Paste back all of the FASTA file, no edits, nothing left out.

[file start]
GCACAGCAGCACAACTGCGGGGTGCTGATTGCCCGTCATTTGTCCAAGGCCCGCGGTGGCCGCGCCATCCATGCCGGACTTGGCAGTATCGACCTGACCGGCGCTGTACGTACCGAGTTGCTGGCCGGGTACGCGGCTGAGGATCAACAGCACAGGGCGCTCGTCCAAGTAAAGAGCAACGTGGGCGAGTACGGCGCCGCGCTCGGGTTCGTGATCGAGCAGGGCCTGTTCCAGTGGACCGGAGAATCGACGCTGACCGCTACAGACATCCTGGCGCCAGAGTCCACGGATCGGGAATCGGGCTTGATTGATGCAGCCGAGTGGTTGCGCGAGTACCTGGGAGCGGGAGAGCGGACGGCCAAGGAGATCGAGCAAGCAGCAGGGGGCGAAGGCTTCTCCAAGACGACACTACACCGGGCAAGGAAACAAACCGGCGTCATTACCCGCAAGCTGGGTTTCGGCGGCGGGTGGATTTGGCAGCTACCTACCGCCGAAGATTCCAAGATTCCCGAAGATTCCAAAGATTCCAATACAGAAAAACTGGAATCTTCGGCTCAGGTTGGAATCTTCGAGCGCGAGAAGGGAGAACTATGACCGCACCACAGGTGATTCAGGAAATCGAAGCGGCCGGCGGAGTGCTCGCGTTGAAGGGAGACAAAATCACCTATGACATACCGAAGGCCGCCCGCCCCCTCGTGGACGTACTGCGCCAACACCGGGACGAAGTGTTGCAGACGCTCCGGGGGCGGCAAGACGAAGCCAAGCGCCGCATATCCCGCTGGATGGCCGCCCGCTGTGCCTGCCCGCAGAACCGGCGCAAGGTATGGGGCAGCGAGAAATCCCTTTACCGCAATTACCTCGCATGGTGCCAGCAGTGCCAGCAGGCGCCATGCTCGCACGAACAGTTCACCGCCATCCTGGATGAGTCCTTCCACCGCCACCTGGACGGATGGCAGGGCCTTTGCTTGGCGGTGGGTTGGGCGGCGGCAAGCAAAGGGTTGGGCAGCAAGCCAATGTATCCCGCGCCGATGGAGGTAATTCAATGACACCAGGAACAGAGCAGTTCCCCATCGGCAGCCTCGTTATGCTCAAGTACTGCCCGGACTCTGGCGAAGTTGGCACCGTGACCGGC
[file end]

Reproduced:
GCACAGCAGCACAACTGCGGGGTGCTGATTGCCCGTCATTTGTCCAAGGCCCGCGGTGGCCGCGCCATCCATGCCGGACTTGGCAGTATCGACCTGACCGGCGCTGTACGTACCGAGTTGCTGGCCGGGTACGCGGCTGAGGATCAACAGCACAGGGCGCTCGTCCAAGTAAAGAGCAACGTGGGCGAGTACGGCGCCGCGCTCGGGTTCGTGATCGAGCAGGGCCTGTTCCAGTGGACCGGAGAATCGACGCTGACCGCTACAGACATCCTGGCGCCAGAGTCCACGGATCGGGAATCGGGCTTGATTGATGCAGCCGAGTGGTTGCGCGAGTACCTGGGAGCGGGAGAGCGGACGGCCAAGGAGATCGAGCAAGCAGCAGGGGGCGAAGGCTTCTCCAAGACGACACTACACCGGGCAAGGAAACAAACCGGCGTCATTACCCGCAAGCTGGGTTTCGGCGGCGGGTGGATTTGGCAGCTACCTACCGCCGAAGATTCCAAGATTCCCGAAGATTCCAAAGATTCCAATACAGAAAAACTGGAATCTTCGGCTCAGGTTGGAATCTTCGAGCGCGAGAAGGGAGAACTATGACCGCACCACAGGTGATTCAGGAAATCGAAGCGGCCGGCGGAGTGCTCGCGTTGAAGGGAGACAAAATCACCTATGACATACCGAAGGCCGCCCGCCCCCTCGTGGACGTACTGCGCCAACACCGGGACGAAGTGTTGCAGACGCTCCGGGGGCGGCAAGACGAAGCCAAGCGCCGCATATCCCGCTGGATGGCCGCCCGCTGTGCCTGCCCGCAGAACCGGCGCAAGGTATGGGGCAGCGAGAAATCCCTTTACCGCAATTACCTCGCATGGTGCCAGCAGTGCCAGCAGGCGCCATGCTCGCACGAACAGTTCACCGCCATCCTGGATGAGTCCTTCCACCGCCACCTGGACGGATGGCAGGGCCTTTGCTTGGCGGTGGGTTGGGCGGCGGCAAGCAAAGGGTTGGGCAGCAAGCCAATGTATCCCGCGCCGATGGAGGTAATTCAATGACACCAGGAACAGAGCAGTTCCCCATCGGCAGCCTCGTTATGCTCAAGTACTGCCCGGACTCTGGCGAAGTTGGCACCGTGACCGGC